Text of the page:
Part Five of the Teaching Trauma workshop was about covering disasters. Presenter Matthew Stennard from the San Francisco Chronicle made the point that all disasters –fire, flood, earthquake, tsunami, storm, riot, terrorism and war– are all essentially the same, they are community-wide traumas. He used fire to tell us about how to prepare.
Along with other first-responders reporters are given special attention in law to be allowed “beyond the yellow tape” to serve the community. But doing so comes with risks and it is a mistake that “any rookie reporter can do it.” The risks are just too great, from heat exhaustion (with a fire) to death.
Because of the risks, key to covering disasters is pre-planning and training is necessary. Unfortunately, there are few places to get adequate training. But there ARE some places you can start:
- National Wildland Fire Training
- California Department of Forestry and Fire Protection
- Committee to Protect Journalists
- Dart Center for Journalism & Trauma
- State and local fire departments
In addition to training, reporters should get information on how fires work and prepare a plan for covering fires, including knowing who to contact and how to avoid unnecessary danger. Preparation should include preparing fire kits that include proper tools and protective gear. Be aware of your situtation when covering a fire and have a clue of what can happen. To demonstrate, Stannard showed dramatic footage of a video shot by a photographer who was poorly prepared and protected who got caught up in flames when a slow moving fire dramatically sped up and overcame his position without warning. He had no real escape route planned.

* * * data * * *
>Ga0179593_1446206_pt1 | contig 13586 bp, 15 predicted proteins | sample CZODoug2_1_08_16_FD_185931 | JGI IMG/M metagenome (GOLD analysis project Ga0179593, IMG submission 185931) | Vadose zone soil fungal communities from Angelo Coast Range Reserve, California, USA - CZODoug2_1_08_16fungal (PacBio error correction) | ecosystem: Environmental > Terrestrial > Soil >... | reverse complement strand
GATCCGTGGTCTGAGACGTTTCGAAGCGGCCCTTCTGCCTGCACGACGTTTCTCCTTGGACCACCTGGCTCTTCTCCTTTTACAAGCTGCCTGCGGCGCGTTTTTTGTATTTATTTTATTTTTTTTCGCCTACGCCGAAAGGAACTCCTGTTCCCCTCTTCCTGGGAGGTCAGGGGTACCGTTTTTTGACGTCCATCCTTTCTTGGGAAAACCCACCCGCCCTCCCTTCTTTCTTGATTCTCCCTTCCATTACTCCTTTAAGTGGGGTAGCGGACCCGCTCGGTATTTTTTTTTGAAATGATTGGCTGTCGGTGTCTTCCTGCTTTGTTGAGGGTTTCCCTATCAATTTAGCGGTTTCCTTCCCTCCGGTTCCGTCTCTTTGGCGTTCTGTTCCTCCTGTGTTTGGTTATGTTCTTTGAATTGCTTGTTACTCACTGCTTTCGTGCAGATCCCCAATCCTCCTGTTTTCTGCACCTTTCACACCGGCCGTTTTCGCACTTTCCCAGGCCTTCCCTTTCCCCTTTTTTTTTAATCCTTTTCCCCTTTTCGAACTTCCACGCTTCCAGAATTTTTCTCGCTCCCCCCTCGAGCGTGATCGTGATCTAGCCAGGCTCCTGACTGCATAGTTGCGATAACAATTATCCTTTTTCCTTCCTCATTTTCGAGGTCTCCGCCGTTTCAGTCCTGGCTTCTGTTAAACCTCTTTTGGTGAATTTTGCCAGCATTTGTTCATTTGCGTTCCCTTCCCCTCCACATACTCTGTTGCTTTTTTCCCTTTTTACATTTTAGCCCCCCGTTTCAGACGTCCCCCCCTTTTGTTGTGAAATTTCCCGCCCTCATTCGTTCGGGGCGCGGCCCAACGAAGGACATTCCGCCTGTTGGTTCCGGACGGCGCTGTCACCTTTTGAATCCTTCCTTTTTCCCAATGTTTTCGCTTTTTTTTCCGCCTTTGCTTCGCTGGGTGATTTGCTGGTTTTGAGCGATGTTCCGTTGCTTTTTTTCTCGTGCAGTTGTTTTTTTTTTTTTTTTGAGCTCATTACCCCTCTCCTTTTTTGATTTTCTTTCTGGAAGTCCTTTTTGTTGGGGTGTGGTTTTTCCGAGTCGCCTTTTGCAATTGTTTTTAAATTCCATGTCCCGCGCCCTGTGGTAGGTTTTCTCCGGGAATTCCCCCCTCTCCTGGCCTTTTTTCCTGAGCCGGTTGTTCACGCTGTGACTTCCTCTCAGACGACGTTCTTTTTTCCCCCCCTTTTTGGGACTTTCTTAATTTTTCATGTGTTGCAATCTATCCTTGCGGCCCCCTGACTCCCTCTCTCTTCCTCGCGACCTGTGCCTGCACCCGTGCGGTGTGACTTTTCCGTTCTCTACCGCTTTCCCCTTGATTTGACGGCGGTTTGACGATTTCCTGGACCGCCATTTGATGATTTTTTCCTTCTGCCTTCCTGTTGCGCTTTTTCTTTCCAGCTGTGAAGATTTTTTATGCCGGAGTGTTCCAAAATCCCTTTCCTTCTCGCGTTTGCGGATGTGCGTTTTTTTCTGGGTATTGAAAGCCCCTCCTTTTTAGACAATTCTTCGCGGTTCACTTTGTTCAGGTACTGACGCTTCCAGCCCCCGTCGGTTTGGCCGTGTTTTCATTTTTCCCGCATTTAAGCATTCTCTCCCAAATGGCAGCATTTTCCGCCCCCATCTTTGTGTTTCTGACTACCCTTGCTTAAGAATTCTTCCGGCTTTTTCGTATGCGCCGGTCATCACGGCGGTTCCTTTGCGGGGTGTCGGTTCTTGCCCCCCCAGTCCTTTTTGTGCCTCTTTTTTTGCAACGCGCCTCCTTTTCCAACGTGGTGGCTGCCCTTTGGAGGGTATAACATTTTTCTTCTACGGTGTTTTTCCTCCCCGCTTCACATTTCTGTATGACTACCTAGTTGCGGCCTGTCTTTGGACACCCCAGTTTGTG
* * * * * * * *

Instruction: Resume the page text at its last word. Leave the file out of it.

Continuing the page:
Know standard firefighting orders firefighters use:
- Keep informed on fire weather conditions and forecasts.
- Know what your fire is doing at all times.
- Base all actions on current and expected behavior of the fire.
- Identify escape routes and safety zones and make them known.
- Post lookouts when there is possible danger.
- Be alert. Keep calm. Think clearly. Act decisively.
- Maintain prompt communications with your forces, your supervisor, and adjoining forces.
- Give clear instructions and insure they are understood.
- Maintain control of your forces at all times.
- Fight fire aggressively, having provided for safety first.
Change the first word of that last statement to “Report” and the same list applies to proper procedure for reporting fires.